Editor’s note: This is the final post in a series called, “Remembering the Good.”
1 John 4:9: God’s love was revealed among us in this way:
God sent his only Son into the world so that we might live through him.
Taking pause to remember so many of my life’s wonderful blessings has made for a wonderful, but curious, Lenten season. Lately, for whatever reason, my childhood has invaded my daily life. I find myself overcome with emotion because of my memories. There has been so much good in my life. Yet sometimes, I long for those days and the feelings of home and routine and security with so much desire that I get lost in those memories and feelings.
My eyes are closed, soaking up the pictures of days past. My eyes are closed, missing the happy pictures of days present. My eyes are closed, envisioning a future that unrealistically has me as a child and as a parent.
What am I doing wrong?
In remembering the blessings, I acknowledge that my life is full of reason to give thanks. I am reminded of who I am and of the people in my life that love me unconditionally. However, in remembering, I think that the shadowy side of nostalgia, the one that casts every part of a memory in a bright light, in fact does cast a shadow on the present, leaving the good in the dark. How can today ever live up to yesterday? Certainly, I don’t want to go back and remember every bad and tragic thing in my past to achieve balance for myself.
How can I remember well?
There has always been this belief in the back of my mind that in order to move on from past hurts and traumas, an individual must try and accomplish the task of letting go without forgetting. That way, lessons from tragedies and mistakes can be carried forward without taking along the emotional bondages that were established. It’s a hard separation. The task requires that someone objectify a personal memory, something that is naturally subjective–difficult, indeed!
I think that I have to apply my belief to the other side of the coin. I have to find some way to be grateful for the good, for I don’t want to forget to be grateful, while holding the sentiment at bay. There’s just nothing so bad in my present that I need to idealize the past. Sure, there are days and moments of days when I need an escape or a hand to lead me out of a hole. There are some behaviors to improve, some money to be saved, and some work to be done, but those are just good life goals to keep around because they help the motion of life move forward. Still, there is a wealth of good that is fresh, fragrant, and current. Open up, eyes.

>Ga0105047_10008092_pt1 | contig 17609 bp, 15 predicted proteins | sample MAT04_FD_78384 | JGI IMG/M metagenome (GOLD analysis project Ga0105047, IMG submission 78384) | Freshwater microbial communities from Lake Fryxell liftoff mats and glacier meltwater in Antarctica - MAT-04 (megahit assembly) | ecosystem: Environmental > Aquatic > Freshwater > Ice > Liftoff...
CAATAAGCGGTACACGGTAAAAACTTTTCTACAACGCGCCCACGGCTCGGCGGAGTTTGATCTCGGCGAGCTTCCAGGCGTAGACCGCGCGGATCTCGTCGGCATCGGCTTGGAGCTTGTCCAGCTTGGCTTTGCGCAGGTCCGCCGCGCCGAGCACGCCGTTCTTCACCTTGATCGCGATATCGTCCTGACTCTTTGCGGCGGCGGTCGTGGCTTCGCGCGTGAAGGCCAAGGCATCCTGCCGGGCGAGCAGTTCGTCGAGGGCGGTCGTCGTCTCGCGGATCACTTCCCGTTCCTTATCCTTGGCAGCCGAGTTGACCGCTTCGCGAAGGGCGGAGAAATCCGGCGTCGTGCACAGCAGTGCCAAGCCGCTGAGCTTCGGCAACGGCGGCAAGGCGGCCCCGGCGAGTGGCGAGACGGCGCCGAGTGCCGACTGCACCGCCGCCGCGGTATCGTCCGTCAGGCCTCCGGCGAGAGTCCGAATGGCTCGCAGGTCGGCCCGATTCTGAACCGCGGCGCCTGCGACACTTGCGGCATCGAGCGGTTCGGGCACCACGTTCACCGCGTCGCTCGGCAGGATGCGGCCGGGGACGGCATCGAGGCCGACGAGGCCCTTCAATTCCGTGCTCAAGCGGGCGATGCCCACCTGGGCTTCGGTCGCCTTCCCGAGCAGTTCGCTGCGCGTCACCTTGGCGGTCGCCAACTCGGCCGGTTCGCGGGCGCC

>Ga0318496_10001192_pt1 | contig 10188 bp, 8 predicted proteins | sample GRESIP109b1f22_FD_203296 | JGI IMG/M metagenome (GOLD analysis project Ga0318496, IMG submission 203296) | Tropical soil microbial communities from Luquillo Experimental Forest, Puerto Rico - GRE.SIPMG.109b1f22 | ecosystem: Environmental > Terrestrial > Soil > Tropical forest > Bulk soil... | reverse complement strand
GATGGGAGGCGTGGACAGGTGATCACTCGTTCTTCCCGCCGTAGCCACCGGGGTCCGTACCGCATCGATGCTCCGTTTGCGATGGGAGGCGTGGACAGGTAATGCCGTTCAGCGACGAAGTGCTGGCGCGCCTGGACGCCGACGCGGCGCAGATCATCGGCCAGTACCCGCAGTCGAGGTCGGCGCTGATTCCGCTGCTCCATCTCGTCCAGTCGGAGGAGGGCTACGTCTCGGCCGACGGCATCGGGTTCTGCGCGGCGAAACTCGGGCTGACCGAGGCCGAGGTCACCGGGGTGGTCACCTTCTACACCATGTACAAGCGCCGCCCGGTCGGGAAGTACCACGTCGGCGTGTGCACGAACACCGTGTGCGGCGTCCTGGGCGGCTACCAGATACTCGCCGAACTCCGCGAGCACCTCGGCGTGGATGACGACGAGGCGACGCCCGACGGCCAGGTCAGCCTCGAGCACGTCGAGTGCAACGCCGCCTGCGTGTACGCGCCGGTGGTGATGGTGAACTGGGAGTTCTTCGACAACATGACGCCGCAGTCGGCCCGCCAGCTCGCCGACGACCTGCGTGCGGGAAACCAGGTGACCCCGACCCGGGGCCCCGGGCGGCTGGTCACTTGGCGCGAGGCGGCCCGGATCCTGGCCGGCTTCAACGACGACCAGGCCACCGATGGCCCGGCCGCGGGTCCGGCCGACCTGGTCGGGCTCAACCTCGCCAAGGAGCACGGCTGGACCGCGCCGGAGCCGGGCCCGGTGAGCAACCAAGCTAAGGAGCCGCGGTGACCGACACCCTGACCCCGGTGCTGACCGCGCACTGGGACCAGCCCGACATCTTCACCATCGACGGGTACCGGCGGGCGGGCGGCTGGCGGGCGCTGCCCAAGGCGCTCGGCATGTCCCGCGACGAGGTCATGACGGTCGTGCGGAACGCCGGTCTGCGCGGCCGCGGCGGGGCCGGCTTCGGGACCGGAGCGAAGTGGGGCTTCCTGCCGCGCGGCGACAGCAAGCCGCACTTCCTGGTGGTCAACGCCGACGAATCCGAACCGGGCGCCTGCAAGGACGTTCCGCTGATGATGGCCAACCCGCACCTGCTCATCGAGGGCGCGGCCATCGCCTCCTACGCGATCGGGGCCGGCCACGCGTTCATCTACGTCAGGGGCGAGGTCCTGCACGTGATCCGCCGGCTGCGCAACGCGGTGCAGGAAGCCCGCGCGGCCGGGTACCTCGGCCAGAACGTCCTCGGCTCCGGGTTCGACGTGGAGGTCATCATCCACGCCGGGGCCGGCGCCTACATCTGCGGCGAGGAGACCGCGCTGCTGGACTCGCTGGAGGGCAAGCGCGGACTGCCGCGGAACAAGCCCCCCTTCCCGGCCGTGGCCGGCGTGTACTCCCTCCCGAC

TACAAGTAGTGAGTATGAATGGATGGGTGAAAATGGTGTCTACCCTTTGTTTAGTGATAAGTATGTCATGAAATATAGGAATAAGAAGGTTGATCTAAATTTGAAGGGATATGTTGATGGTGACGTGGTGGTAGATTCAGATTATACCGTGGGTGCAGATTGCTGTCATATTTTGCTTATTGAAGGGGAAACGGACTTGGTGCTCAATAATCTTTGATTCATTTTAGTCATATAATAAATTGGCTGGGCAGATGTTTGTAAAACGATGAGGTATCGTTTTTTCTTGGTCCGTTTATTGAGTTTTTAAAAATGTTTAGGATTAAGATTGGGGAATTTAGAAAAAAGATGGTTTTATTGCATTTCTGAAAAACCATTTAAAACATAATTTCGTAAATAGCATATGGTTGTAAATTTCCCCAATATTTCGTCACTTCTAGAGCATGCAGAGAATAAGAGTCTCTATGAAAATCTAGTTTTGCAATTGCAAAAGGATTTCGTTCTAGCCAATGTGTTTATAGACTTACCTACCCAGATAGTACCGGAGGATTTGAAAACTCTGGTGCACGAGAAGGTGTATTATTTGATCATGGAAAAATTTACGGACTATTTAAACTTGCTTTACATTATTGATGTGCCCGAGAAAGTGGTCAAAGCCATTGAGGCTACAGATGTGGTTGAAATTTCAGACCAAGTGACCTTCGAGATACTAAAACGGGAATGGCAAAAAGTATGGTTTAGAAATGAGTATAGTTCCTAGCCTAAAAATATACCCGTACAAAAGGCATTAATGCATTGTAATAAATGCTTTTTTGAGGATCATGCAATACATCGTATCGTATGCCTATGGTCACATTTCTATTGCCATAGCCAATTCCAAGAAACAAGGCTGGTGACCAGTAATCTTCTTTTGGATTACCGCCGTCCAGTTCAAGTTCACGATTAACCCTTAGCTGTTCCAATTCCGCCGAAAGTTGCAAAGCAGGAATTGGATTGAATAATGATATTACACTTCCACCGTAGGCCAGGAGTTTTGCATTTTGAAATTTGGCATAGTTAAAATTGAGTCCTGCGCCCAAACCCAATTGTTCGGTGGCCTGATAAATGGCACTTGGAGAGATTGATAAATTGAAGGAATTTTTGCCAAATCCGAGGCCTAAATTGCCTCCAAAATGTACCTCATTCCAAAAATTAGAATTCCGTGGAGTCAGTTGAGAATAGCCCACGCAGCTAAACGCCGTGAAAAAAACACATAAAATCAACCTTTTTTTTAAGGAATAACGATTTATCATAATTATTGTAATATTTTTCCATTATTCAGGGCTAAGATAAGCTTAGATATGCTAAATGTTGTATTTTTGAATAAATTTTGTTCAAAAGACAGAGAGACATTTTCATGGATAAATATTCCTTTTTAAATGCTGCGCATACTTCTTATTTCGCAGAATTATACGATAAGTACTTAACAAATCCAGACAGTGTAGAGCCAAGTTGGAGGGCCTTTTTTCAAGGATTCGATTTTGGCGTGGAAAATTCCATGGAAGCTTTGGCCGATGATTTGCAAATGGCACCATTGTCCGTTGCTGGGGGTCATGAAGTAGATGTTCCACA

I believe in a God who gave us life so that we might enjoy, even love, our life on earth. I think God wants us to smell the flowers and hear the birds and see the ocean and say, “Oh yes, this earth is good.” I believe that the phrase from 1 John 4:9, “so that we might live,” refers to not only our eternal souls but also to our present selves, as we are here on earth.
I believe that God worked very hard to create me, a unique being, a unique child, and that graciously, I have been able to share in the creation of another unique being and child. When I sit and hold her in my lap, admiring the locks of curls, tinted with beautiful browns and blondes, I imagine that God is pleased with my admiration and is admiring along with me, each strand on her head and mine. Open up, eyes, realize what you are seeing.
With fond memories of my Old Testament and American Literature professors in mind, I believe that God allows us to wander in the wilderness, no matter the thickness of brush or dimness of light. The wilderness is Sacred Space. Open up, eyes, see the path before you; even though it might be a circle, God is alongside you, through each curve and each straightway.
Imagine calming anxious nerves based on the recognition that God is with us in the past, God is with us in the present, and God is with us in the future. The present is always timely. God is!, God is!, God is! What a good place to be! Is this “Om”?
I dropped out of Philosophy 101 in college because I didn’t want to memorize anything and I didn’t want to consider anything too deeply. Even though I have a little better grasp on philosophical thought now, I would still probably drop out of the class, 10+ years later. Let me throw on my own brakes…
I know this ramble is muddy, as unclear as my Philosophy and Theology professors’ lectures–muddy, muddy, muddy (head shaking).
I know these things:
It is okay to remember; it is okay to forget; it is okay to repress.
It is okay wander; It is okay to let go; it is okay to re-form.
It is okay to be grateful; it is okay to be satisfied; it is okay to recover.
It is okay to have hindsight; it is okay to have foresight; it is okay to just see.
It is okay to live in the open, bright valleys; it is okay to have a stay in the closed, shadowy forests.
The water should be much clearer.
The return and the conclusion:
I am writing in the present intentionally.
This Lenten season is important for me. It is a convergence of time and emotions. I am a creation, a child, a friend, a chaplain, a wife, a mother. I am tangled. I am wandering, but my eyes are open.
I hear the rain.
To read more from Stephanie Little Coyne and the other posts in her series, “Remembering the Good” visit her blog.